• Consider getting professional training if venomous snakes are a frequent problem. There are venomous snake handling courses, such as the Australian snake handling course which may help, especially if you are thinking of becoming a venomous reptile handler.
  • Wash your hands well--snakes and other reptiles sometimes carry bacteria. While usually a minor concern, there have been examples of serious illness and even death in humans who have handled reptiles that carry the bacteria


  • Remember that snakes are wild animals and can react unpredictably when threatened. And your being near it is threatening it. Always exercise extreme caution when catching snakes.
  • Snakes' heads are remarkably flexible. Avoid grabbing the snake by the head as some snakes (especially certain venomous types) can actually bite you even when held in this fashion.
  • Try to avoid picking snakes up only by their tail. Most snakes cannot curl their bodies up to bite your hand, but they can easily bite your leg or even crotch. Use a long stick or other long object to cradle the first foot or so of its body. If you have to pick a snake up only by its tail, get a firm, but gentle grasp and hold it as far as possible from your body.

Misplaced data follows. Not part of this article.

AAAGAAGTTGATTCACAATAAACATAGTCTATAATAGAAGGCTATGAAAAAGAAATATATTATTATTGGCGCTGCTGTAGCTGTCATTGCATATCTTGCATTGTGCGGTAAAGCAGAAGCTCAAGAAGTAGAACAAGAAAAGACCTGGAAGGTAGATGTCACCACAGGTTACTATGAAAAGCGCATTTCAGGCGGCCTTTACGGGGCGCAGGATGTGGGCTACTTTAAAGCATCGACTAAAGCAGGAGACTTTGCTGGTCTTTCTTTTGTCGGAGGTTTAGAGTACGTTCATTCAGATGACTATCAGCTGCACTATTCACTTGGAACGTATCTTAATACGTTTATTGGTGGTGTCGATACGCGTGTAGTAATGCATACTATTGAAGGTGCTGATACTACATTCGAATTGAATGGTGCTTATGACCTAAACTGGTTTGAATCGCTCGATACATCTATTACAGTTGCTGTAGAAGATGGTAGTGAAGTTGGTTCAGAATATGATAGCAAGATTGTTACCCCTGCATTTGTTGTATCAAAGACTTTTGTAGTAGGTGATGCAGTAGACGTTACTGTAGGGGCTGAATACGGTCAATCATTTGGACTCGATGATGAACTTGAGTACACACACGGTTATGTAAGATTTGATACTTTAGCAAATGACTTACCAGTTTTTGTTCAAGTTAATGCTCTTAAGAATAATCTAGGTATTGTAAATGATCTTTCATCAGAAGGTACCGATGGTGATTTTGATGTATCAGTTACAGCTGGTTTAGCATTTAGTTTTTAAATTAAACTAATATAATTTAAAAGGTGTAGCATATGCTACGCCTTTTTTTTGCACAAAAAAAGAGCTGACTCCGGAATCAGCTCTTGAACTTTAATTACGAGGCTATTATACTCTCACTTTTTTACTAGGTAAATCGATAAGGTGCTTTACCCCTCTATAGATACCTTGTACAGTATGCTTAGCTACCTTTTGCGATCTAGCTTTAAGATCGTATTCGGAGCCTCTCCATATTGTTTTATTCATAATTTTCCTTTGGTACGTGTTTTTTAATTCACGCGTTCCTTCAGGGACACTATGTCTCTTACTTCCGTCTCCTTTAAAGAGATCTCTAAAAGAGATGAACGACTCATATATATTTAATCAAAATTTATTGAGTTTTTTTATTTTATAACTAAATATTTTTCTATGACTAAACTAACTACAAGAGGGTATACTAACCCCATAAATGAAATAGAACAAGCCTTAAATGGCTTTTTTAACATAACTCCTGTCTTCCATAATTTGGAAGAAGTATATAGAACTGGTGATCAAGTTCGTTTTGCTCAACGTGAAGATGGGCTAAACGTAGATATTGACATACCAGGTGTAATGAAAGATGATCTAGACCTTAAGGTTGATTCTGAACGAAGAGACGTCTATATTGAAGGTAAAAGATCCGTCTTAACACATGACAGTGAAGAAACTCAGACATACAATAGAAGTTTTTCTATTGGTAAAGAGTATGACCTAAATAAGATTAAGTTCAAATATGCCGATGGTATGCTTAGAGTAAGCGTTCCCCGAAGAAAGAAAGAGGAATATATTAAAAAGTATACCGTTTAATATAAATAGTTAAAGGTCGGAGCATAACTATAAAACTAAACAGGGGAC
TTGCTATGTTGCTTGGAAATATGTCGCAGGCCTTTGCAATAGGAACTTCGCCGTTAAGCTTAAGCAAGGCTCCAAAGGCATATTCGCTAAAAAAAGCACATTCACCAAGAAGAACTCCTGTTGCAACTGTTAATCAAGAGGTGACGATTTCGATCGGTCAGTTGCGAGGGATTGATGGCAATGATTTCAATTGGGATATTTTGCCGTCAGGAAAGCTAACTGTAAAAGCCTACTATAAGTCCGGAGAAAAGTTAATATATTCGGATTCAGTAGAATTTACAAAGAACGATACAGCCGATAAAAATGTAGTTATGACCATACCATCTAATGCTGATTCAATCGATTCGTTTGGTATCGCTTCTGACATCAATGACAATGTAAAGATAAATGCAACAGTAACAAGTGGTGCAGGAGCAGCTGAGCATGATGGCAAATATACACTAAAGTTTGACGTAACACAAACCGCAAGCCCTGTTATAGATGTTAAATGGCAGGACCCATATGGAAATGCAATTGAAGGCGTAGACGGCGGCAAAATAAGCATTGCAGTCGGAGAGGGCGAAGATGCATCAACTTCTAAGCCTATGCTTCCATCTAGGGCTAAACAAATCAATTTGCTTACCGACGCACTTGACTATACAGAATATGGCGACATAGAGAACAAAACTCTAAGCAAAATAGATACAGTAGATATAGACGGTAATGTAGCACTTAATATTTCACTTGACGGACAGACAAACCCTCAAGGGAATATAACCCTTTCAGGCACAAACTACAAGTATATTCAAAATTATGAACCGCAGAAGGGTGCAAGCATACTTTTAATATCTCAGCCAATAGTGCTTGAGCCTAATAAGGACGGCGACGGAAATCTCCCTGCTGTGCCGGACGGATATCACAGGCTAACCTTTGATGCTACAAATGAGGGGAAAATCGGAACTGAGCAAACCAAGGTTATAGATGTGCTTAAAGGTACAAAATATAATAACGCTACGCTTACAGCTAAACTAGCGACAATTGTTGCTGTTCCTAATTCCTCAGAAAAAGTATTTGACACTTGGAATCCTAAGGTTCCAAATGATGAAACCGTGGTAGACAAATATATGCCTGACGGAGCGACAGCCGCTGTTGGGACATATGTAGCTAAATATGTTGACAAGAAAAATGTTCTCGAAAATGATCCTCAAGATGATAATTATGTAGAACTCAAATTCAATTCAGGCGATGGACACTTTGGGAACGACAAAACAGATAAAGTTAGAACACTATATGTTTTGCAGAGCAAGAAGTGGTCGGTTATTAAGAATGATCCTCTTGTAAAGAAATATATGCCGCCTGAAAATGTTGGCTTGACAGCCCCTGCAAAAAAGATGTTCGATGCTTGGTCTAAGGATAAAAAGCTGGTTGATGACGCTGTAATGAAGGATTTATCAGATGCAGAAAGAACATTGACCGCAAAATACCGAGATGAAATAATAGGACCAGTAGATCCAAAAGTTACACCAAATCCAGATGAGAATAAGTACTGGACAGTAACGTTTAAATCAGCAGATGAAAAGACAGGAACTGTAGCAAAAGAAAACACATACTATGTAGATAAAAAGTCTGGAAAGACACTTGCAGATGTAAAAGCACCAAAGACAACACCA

• It may be illegal to keep a wild snake as a pet in your jurisdiction. A wild snake may also be scared of the home you are providing for it, and not eat. If you do keep a snake in captivity for more than 30 days, it will have a hard time surviving in the wild, if you decide you don't want it. So make sure you are ready to accept the responsibility of caring and maintaining a cold-blooded reptile.
  • Incorrect advice can be fatal. If in doubt, don't.

Things You'll Need

  • Snake
  • Snake-stick
  • Transport-vessel for the snake
  • Place to release the snake
  • Large garbage can with lid, broom
  • A hollow stick, a length of rope
  • Tee shirt, pillowcase, and secure lidded container or lingerie bag
  • Large plastic container with air holes